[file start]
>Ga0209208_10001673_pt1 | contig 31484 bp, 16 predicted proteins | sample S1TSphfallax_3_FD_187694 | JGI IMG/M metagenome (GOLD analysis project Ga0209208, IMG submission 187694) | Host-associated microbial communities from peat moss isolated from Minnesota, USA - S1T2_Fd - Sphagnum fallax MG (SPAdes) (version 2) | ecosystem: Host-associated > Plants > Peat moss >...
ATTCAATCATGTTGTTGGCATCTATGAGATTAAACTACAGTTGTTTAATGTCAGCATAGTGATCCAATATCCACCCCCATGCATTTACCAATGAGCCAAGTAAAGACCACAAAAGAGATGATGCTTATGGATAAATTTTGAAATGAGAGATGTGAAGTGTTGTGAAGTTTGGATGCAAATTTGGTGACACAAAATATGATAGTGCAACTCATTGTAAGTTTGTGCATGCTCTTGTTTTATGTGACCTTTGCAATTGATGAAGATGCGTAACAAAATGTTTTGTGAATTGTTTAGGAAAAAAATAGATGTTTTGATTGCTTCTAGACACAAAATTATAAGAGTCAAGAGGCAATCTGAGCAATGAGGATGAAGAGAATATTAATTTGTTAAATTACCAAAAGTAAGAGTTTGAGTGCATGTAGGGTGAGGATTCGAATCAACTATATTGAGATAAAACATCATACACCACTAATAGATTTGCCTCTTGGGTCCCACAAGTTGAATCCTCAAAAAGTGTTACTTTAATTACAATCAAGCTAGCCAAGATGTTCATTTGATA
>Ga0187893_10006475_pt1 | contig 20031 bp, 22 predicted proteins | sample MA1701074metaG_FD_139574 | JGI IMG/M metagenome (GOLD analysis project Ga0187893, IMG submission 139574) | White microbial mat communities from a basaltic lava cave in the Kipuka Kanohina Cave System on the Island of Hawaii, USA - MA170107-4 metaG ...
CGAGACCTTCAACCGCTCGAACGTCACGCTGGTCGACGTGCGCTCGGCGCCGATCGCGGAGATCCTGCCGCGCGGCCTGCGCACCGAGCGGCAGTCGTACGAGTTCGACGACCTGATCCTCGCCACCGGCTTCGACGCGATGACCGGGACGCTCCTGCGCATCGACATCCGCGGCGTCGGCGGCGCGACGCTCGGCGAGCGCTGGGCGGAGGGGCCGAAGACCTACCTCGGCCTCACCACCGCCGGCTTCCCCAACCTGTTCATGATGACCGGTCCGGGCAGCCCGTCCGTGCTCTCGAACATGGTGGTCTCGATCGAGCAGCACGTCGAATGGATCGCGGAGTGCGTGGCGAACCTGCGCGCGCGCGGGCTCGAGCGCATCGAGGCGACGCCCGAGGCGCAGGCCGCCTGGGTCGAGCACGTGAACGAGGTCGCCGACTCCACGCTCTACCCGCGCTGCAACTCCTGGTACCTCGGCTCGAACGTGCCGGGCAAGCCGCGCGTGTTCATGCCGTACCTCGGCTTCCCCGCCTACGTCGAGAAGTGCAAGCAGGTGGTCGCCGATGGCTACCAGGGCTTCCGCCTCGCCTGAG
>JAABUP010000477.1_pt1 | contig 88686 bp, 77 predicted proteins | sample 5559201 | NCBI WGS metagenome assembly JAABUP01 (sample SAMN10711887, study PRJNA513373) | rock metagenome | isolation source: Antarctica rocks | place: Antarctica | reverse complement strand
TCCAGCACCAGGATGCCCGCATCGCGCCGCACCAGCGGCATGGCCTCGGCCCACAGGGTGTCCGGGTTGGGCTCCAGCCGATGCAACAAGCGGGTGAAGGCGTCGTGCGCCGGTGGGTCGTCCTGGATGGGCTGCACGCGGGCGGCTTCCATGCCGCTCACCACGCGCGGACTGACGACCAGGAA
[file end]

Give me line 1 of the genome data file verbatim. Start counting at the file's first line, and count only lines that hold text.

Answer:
>Ga0209208_10001673_pt1 | contig 31484 bp, 16 predicted proteins | sample S1TSphfallax_3_FD_187694 | JGI IMG/M metagenome (GOLD analysis project Ga0209208, IMG submission 187694) | Host-associated microbial communities from peat moss isolated from Minnesota, USA - S1T2_Fd - Sphagnum fallax MG (SPAdes) (version 2) | ecosystem: Host-associated > Plants > Peat moss >...